Q. As you note in the afterword, the facts of Caleb’s life are barely known. What was it about his story that made you think it had the potential to be a novel?
The questions: Who was this remarkable young scholar? How did he get to Harvard? What was Harvard like in the 1660s? And on, and on. As soon as I learned of Caleb, I was intrigued, and I found that I couldn’t stop thinking about him and speculating on what his experience might have been.
Q. Both Caleb and Bethia are placed in set roles by society because of his race and because of her gender. In looking at their respective journeys in the novel, would it be fair to say that Caleb’s struggle is to exist between two worlds while Bethia’s struggle is to try to flourish within one?
Yes, I think that is a very apt way to describe it.
Q. As a narrator, Bethia creates a warm and intimate relationship with the reader, despite the formal structure and vocabulary of her seventeenth-century English. How were you able to develop such a unique and historically accurate voice without compromising the reader’s ability to relate to her?
It took a long while to feel assured about her voice because there are no female diaries extant from that period to draw upon, to prime the pump, as it were. But in the end, after reading what I could in verbatim court records, letters, wills, and other documents, she did begin to speak to me. After that it’s a kind of channeling that goes on. I just hear the voice very clearly.
Q. Bethia mentions being inspired by the accomplishments of the poet Anne Bradstreet. This is not a name most readers might recognize. Were you familiar with her work prior to writing the novel?
Yes, I was because I love poetry and read it voraciously. She is North America’s first published poet, after all. She deserves to be celebrated!
Q. While we get hints from Bethia as to what she’s like in her old age, how do you see the rest of her life progressing after the events of the novel? What could Caleb have accomplished had his story not ended so early?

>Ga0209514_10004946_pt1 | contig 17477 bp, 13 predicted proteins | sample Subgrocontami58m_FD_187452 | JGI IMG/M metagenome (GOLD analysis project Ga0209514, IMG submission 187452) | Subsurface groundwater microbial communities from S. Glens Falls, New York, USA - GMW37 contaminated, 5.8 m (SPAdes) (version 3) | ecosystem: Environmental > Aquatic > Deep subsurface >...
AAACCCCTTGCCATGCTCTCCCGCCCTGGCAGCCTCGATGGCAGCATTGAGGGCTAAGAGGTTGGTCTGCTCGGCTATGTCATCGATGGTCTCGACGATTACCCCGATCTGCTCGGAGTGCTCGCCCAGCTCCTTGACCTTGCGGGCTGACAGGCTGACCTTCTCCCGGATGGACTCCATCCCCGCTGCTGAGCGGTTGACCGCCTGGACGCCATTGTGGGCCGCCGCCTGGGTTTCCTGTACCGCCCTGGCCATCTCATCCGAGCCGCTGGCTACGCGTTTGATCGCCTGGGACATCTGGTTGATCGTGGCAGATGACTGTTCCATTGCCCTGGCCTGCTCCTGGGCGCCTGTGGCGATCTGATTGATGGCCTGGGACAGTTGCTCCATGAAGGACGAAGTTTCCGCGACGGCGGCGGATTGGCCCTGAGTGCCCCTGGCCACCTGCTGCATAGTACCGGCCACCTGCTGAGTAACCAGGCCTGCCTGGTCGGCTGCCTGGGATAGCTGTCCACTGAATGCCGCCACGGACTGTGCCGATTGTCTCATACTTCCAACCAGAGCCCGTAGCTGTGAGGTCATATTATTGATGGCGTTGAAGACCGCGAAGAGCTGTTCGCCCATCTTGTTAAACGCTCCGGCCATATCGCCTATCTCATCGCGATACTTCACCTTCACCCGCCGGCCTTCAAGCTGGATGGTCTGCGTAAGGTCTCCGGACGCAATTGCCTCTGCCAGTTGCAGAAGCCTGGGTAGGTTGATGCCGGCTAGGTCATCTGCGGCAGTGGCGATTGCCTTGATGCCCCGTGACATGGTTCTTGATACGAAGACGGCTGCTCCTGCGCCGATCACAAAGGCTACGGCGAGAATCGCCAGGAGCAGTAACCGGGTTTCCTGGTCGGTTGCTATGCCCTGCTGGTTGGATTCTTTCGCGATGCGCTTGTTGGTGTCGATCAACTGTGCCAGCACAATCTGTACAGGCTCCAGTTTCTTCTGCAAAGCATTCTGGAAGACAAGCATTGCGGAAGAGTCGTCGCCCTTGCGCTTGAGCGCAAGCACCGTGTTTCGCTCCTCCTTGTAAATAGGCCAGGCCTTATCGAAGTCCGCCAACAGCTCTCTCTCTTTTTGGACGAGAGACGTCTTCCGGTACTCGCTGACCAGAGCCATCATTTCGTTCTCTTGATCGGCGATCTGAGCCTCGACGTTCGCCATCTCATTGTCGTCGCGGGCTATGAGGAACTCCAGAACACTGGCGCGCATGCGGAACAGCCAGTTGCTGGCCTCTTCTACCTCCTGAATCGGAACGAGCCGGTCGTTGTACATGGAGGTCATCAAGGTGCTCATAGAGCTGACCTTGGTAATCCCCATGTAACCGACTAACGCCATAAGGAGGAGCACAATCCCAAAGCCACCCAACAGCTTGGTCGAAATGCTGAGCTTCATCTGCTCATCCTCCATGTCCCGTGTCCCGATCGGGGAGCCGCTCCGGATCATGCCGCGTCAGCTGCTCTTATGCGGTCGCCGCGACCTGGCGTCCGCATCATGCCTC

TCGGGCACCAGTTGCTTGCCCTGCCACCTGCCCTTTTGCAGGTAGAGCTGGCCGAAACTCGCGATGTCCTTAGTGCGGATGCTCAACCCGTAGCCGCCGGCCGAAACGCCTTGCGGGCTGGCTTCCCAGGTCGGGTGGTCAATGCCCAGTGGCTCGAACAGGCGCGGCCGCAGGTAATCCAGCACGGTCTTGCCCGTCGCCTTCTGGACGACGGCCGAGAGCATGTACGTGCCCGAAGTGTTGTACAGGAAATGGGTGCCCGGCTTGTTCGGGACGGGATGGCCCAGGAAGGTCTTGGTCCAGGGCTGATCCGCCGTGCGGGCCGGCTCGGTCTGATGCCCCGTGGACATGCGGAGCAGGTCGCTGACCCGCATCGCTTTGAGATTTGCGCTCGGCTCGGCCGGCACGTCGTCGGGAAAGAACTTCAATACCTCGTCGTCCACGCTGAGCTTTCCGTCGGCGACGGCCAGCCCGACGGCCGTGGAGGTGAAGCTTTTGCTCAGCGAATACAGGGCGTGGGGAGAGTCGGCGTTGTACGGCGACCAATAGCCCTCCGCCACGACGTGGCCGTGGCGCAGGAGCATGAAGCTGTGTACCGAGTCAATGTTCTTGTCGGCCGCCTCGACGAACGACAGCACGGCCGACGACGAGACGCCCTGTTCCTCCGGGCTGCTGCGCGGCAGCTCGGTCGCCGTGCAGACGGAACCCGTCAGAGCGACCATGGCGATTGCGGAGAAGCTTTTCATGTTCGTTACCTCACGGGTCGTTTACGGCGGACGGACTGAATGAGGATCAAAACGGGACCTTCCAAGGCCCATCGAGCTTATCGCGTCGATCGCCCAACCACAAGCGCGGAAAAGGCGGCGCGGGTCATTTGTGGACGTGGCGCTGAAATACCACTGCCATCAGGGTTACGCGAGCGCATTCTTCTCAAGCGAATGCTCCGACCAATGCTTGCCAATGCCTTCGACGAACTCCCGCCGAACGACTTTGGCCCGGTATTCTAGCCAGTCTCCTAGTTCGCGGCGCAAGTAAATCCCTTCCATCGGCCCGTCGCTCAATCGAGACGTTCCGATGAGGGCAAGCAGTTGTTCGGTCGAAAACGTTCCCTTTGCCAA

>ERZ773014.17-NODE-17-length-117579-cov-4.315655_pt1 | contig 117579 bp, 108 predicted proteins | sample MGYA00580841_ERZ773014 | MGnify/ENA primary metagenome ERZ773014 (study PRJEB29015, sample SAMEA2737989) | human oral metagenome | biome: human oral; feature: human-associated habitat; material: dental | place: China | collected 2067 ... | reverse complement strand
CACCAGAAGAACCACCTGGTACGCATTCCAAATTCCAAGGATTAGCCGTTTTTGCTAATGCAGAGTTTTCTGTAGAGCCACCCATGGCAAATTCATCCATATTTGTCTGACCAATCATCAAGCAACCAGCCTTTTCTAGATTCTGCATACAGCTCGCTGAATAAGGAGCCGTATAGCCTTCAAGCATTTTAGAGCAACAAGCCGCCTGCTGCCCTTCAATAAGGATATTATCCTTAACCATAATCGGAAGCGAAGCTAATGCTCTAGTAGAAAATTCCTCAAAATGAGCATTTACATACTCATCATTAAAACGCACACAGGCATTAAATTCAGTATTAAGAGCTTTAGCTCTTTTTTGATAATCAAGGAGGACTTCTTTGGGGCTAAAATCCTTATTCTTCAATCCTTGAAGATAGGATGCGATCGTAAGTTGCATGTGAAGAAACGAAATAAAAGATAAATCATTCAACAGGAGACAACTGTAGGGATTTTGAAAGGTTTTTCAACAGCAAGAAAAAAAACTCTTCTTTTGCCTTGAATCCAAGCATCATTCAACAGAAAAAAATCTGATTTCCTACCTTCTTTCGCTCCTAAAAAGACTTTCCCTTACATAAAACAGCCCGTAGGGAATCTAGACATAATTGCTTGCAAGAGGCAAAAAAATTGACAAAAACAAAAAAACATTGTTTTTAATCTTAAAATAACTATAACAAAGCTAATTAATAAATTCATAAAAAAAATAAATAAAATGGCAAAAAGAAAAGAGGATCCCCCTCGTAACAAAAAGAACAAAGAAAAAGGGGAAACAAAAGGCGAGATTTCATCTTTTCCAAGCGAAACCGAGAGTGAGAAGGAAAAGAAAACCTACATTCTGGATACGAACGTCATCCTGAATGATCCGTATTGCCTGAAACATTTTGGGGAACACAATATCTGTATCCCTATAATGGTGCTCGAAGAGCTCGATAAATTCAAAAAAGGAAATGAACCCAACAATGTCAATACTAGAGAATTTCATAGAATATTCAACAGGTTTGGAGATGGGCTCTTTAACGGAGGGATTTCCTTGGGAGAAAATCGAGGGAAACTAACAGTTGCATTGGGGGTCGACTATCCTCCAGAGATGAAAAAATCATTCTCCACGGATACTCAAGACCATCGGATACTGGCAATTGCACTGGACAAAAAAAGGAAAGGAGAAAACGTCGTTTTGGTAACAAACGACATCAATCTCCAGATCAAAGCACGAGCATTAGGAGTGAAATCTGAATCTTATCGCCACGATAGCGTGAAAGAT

I think I have let Bethia speak for me on this. He might have had an immense impact. The fact that Thomas Danforth, who was an esteemed jurist and political leader, had charge of him at the time of his death is highly significant. Danforth would not have been involved unless Caleb was considered a promising young man. And Caleb’s own achievements as a scholar support that view.
Q. As a writer, your work includes both fiction and nonfiction, covering seventeenth-century America to modern life in the Middle East. As a reader, are your interests as broad or do your tastes remain more constant? What is your favorite book?
At this moment in my life I would have to say Gilead by Marilynne Robinson. I do read widely, including children’s and young adult literature, which I read to and with my sons. I admire these books a great deal because they understand the virtues of great plotting and the fundamental importance of story.
Q. What are the different emotional costs and rewards that come with writing fiction as opposed to journalism? Do you feel that your strengths as a journalist are the same as your strengths as a novelist?
To be quite frank I think my greatest strength as a journalist was being able to talk my way into tough situations and put up with uncomfortable conditions for weeks on end. If you could actually show up—be there for the coup or the firefight or the disaster—that was 90 percent of it. The events were so dramatic, the human predicaments so poignant and tragic, it didn’t actually require much skill to write about them.
Q. What is your next project?
Another historical novel. And that’s all I have to say about it at this point.